Of course, that means you stumble across a lot of stuff you don’t need too. And a lot of trivia that just grabs hold of you. And you never know when that trivia is going to come in handy, popping up in your copy when you least expect it. This is one reason, of course, why you never want to play Trivial Pursuit against a very good copywriter.

But it’s also why I’ve piled up a lot of little facts that I don’t know what to do with. Except maybe, share them here. Are you ready? File these, if you like, in the drawer labeled “truly useless information”…

  • Did you know that King Louis XIV once locked up a nine-year old boy in his dungeon for making a joke about his Royal Highness’ bald head? Yep. And he kept him there, too. Agents of the court told the distraught and wealthy parents the boy had simply disappeared. But they knew where he was — in the basement of Versailles, for the next sixty-nine years. Sheesh.
  • Did you know, too, that you’ll never see a rainbow in mid-afternoon? They only appear later in the day or in the morning, when the sun is 40 degrees or less above the horizon (that’s position, not temperature). Meanwhile, there are approximately 1,800 thunderstorms in progress at any given time during the day. And at lest 100 lightning strikes on the planet any given second.
  • Did you further know that, while nearly 25% of the world’s population lives on less than $200 per year, it costs more to buy a new car in the U.S. than it cost Christopher Columbus to equip and undertake not just one but THREE voyages to the New World?
  • Peter Mustafic of Botovo, Yugoslavia, spoke nary a word for 40 years. Suddenly, he broke the silence. When asked by a local newspaper why, he said, “I stopped speaking in 1920 to get out of military service.” Yes, they prodded, but… uh… then what happened? “Well,” he answered, “I got used to it.”
  • Please read the following passage quietly to yourself for the next 30 seconds. Ready? Here it is: “ .” Congratulations. You have just performed the entire Samuel Beckett play, “Breath,” first introduced to the stage in April 1970. Without actors or dialogue. Even the original presentation lasted only half a minute.
  • Don’t wear blue unless you like mosquitoes. They’ll target blue twice as often as any other color. If it’s a female, she’ll even bite (since it’s only the females that do.)
  • Did you know that Peter the Great had any Russian who wore a beard pay a special tax? Good thing Chopin wasn’t living in Russia then — apparently the composer/pianist habitually wore half a beard. Reason? “When I play, my audience only sees half my face.” No kidding.

Will you ever find a use for these tidbits? Maybe. Maybe not.

Here’s hoping you do.

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Idea Angst and How to Beat It

padandpenYou hear a lot about something called “writer’s block.”

Then there’s that thing we all used to get when most writing was done with a pencil, called “writer’s cramp.”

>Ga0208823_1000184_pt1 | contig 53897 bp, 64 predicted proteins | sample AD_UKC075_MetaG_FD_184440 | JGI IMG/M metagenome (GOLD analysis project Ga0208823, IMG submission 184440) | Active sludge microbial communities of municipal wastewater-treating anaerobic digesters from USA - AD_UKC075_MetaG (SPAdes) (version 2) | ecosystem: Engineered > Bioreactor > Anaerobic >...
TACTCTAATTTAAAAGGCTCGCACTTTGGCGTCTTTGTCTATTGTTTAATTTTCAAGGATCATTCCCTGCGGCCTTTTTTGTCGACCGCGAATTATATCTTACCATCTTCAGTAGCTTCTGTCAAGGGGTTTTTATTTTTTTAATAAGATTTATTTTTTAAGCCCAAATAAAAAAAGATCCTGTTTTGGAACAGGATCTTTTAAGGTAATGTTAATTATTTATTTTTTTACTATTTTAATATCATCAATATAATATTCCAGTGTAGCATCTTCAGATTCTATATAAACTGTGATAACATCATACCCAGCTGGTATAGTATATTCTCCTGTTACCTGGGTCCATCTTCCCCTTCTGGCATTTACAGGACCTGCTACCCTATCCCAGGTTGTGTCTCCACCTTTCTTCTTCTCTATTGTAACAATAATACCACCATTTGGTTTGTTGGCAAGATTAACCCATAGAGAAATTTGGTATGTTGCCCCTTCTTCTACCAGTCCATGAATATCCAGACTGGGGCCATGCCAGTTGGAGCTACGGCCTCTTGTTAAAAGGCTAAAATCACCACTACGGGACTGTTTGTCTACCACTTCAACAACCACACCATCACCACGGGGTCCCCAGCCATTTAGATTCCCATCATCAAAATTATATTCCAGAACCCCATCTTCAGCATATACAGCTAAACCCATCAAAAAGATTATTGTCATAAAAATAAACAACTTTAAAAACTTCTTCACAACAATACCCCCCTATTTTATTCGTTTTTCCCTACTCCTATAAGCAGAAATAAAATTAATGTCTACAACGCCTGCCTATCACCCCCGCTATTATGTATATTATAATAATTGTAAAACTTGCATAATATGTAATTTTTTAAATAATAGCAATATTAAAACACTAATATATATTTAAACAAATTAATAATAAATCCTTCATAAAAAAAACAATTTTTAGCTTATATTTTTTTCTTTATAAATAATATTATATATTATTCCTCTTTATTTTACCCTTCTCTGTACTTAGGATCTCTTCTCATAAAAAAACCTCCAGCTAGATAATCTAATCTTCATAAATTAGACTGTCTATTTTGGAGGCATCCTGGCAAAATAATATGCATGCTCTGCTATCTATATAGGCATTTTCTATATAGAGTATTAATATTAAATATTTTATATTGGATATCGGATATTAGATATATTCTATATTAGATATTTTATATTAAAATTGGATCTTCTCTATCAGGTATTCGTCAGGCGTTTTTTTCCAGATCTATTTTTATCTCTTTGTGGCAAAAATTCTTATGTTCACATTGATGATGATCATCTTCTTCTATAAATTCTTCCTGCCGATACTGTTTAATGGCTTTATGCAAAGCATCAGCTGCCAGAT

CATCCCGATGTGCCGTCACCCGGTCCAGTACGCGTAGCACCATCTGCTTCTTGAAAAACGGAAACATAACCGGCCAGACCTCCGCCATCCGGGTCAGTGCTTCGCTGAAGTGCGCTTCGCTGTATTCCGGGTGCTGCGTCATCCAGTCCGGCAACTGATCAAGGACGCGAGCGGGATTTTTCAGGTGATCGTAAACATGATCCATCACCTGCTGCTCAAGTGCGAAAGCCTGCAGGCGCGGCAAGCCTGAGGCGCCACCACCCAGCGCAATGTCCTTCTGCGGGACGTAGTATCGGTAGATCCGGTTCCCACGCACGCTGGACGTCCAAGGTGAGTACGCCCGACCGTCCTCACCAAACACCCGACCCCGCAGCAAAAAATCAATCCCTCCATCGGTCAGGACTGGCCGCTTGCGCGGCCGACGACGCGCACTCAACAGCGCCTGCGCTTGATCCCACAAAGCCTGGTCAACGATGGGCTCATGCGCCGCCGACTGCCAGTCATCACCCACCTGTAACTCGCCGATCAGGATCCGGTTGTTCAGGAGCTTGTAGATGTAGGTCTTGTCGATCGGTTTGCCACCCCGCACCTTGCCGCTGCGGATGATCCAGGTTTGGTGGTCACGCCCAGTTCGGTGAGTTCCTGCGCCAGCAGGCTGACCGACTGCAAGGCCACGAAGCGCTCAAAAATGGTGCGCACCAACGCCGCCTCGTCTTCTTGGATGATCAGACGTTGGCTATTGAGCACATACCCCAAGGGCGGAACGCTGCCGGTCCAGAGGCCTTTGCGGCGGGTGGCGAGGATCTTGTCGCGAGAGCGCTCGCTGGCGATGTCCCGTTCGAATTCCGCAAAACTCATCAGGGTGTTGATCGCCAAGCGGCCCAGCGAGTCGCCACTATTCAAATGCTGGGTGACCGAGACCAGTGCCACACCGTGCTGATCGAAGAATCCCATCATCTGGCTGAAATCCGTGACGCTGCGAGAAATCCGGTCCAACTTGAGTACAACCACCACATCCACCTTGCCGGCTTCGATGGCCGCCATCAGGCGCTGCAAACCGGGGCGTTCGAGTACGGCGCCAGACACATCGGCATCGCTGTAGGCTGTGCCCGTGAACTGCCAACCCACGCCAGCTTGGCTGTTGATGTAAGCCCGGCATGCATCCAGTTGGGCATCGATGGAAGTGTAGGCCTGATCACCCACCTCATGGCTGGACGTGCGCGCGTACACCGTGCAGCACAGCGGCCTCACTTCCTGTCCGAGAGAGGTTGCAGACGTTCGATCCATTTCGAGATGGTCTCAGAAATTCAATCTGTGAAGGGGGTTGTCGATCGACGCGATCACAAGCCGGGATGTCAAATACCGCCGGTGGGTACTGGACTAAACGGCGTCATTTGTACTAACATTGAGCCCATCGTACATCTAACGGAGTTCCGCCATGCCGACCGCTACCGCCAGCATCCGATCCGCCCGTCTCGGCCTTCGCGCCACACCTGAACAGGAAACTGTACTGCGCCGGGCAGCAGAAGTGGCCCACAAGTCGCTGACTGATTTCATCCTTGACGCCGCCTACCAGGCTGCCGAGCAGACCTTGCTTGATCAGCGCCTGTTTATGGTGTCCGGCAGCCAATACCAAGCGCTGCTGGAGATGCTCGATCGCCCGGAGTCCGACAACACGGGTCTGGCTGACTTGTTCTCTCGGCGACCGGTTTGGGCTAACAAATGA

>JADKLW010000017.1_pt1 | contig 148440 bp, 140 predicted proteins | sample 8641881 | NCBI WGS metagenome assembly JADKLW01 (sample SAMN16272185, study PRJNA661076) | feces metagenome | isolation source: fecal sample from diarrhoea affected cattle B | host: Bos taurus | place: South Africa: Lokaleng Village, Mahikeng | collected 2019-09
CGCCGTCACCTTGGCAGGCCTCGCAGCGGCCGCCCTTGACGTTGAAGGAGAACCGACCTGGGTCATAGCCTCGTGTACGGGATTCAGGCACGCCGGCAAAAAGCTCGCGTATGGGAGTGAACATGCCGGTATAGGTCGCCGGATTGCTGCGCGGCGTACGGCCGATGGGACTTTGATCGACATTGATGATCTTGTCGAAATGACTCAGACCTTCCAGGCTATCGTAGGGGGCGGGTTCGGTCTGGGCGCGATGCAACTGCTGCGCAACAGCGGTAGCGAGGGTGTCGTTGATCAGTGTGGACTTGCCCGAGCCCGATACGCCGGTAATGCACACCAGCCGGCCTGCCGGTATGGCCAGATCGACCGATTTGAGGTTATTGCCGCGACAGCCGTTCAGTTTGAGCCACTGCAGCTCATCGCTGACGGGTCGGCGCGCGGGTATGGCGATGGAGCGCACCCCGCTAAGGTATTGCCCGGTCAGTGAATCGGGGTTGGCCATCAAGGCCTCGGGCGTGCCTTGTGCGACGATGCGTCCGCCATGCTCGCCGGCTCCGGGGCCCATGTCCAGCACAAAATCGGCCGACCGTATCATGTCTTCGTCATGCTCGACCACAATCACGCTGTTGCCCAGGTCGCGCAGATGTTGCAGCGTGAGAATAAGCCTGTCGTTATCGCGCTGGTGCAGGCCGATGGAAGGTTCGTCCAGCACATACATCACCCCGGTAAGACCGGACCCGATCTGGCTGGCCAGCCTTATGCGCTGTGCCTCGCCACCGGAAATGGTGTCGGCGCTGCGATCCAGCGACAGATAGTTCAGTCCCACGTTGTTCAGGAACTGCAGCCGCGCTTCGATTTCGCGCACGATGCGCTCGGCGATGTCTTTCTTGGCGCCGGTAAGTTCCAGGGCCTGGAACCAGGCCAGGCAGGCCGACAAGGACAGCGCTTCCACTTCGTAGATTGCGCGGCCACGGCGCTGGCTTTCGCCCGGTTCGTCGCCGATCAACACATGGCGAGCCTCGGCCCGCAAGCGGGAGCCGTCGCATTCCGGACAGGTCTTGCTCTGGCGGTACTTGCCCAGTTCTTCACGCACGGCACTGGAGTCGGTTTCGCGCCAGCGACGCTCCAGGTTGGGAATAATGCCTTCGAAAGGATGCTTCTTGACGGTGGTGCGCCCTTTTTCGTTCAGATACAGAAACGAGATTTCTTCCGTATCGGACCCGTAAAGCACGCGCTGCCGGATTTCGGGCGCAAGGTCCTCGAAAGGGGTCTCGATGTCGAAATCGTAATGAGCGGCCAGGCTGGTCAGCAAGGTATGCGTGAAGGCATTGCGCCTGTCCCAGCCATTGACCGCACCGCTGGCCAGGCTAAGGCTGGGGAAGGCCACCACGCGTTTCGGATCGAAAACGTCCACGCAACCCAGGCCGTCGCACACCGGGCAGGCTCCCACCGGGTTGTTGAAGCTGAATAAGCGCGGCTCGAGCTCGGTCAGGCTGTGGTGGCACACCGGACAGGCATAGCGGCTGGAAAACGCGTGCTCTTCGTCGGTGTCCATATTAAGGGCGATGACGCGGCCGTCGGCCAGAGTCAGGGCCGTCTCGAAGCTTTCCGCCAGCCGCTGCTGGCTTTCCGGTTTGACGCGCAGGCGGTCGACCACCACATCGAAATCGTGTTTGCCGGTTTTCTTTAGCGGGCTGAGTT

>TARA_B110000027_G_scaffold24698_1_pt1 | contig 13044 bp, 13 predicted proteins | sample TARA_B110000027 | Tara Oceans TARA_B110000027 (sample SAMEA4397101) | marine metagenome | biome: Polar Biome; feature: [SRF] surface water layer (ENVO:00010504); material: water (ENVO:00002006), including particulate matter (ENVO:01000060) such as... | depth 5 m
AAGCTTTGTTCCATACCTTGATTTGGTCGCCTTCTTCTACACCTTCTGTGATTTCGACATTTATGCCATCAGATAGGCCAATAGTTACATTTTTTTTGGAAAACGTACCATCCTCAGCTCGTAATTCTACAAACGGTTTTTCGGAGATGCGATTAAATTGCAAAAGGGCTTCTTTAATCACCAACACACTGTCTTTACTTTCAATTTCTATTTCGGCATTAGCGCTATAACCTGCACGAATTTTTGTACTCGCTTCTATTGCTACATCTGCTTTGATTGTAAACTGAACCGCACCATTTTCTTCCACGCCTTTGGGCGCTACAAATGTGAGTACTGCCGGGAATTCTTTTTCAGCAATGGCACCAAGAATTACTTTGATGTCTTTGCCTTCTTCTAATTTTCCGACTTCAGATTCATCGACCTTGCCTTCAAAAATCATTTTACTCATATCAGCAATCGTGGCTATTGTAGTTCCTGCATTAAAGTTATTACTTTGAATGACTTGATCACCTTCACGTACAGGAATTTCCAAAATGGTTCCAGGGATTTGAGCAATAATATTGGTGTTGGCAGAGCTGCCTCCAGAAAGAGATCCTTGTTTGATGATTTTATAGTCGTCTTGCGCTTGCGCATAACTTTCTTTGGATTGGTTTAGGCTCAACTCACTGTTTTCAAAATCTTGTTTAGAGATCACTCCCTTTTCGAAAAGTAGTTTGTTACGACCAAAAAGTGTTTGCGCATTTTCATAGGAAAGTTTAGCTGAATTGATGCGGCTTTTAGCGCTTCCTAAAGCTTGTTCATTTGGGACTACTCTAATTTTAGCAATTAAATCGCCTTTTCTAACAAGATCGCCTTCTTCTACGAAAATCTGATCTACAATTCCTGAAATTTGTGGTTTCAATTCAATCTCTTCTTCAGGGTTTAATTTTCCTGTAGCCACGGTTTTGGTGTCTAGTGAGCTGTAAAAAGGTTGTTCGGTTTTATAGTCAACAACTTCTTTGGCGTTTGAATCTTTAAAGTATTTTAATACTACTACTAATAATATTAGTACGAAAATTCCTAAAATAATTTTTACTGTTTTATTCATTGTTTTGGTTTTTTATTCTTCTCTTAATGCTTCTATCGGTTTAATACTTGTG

This, not to be confused with “writer’s camp,” when a gaggle of would-be-novelists disappear into the Maine woods to drink wine and avoid their manuscripts.

Then there’s what I call “writer’s angst.”

What’s that?

Back when I was going to an office to work rather than working from my “office” at home (a comfortable chair in our living room), I was standing at a bus stop reading a good book.

This, mind you, was not just any bus stop. It’s a block from the apartment we use while in Paris, on a sun-dappled and leafy, on a corner of the Quai de la Tournelle and the Pont de l’Archêché. Boats float down the Seine nearby. The gothic towers of Notre Dame shadow the river. Parisians stroll past while les bouquinistes set up shop.

It was a beautiful day, after almost a week of chill and rain. The breeze fluttered the leaves. And in that moment before a moment, I had just been thinking how much better this was than a 45 commute through traffic to a cubicle in an office park.

But suddenly, it hit me. Out of the blue, a week’s worth of research for a new promo suddenly gelled together. No, collided. Like a tangle of monkeys on bicycles.

Headlines and leads… points and counterpoints… resistance-melting proofs… a battering close… phrases, metaphors, images, and subheads…

It was good stuff and I knew it. Too good to lose. I had to stop reading, for fear that the words in the book might drown my idea. God willing, I thought, nobody would talk to me. Where the h**l was that bus? I fingered the metro ticket in my pocket.

I looked at my watch.

I had exactly 20 minutes from here to my keyboard. Would I make it in time? That big old elevator was so slow. It would take three minutes to climb the stairs. Did I have a pen anywhere? Something to write on? Maybe in my bag. Where the h*ll is that bus?

Ah wait, here’s a pen. Maybe I can get this down on the blank inside cover of the book. Here’s the bus. C’mon people, file in. Show him your ticket. Tourist… question… fumbling in English. Let’s get this thing moving!

Scenery, great. Fountains. Cool. What’s with all this traffic? Getting out, walking from the stop, punching in the door code, up the creaky wood stairs, at the desk, opening the laptop… I made it. Someone says hello, but I’m already typing. It’s in. On the page. Phew.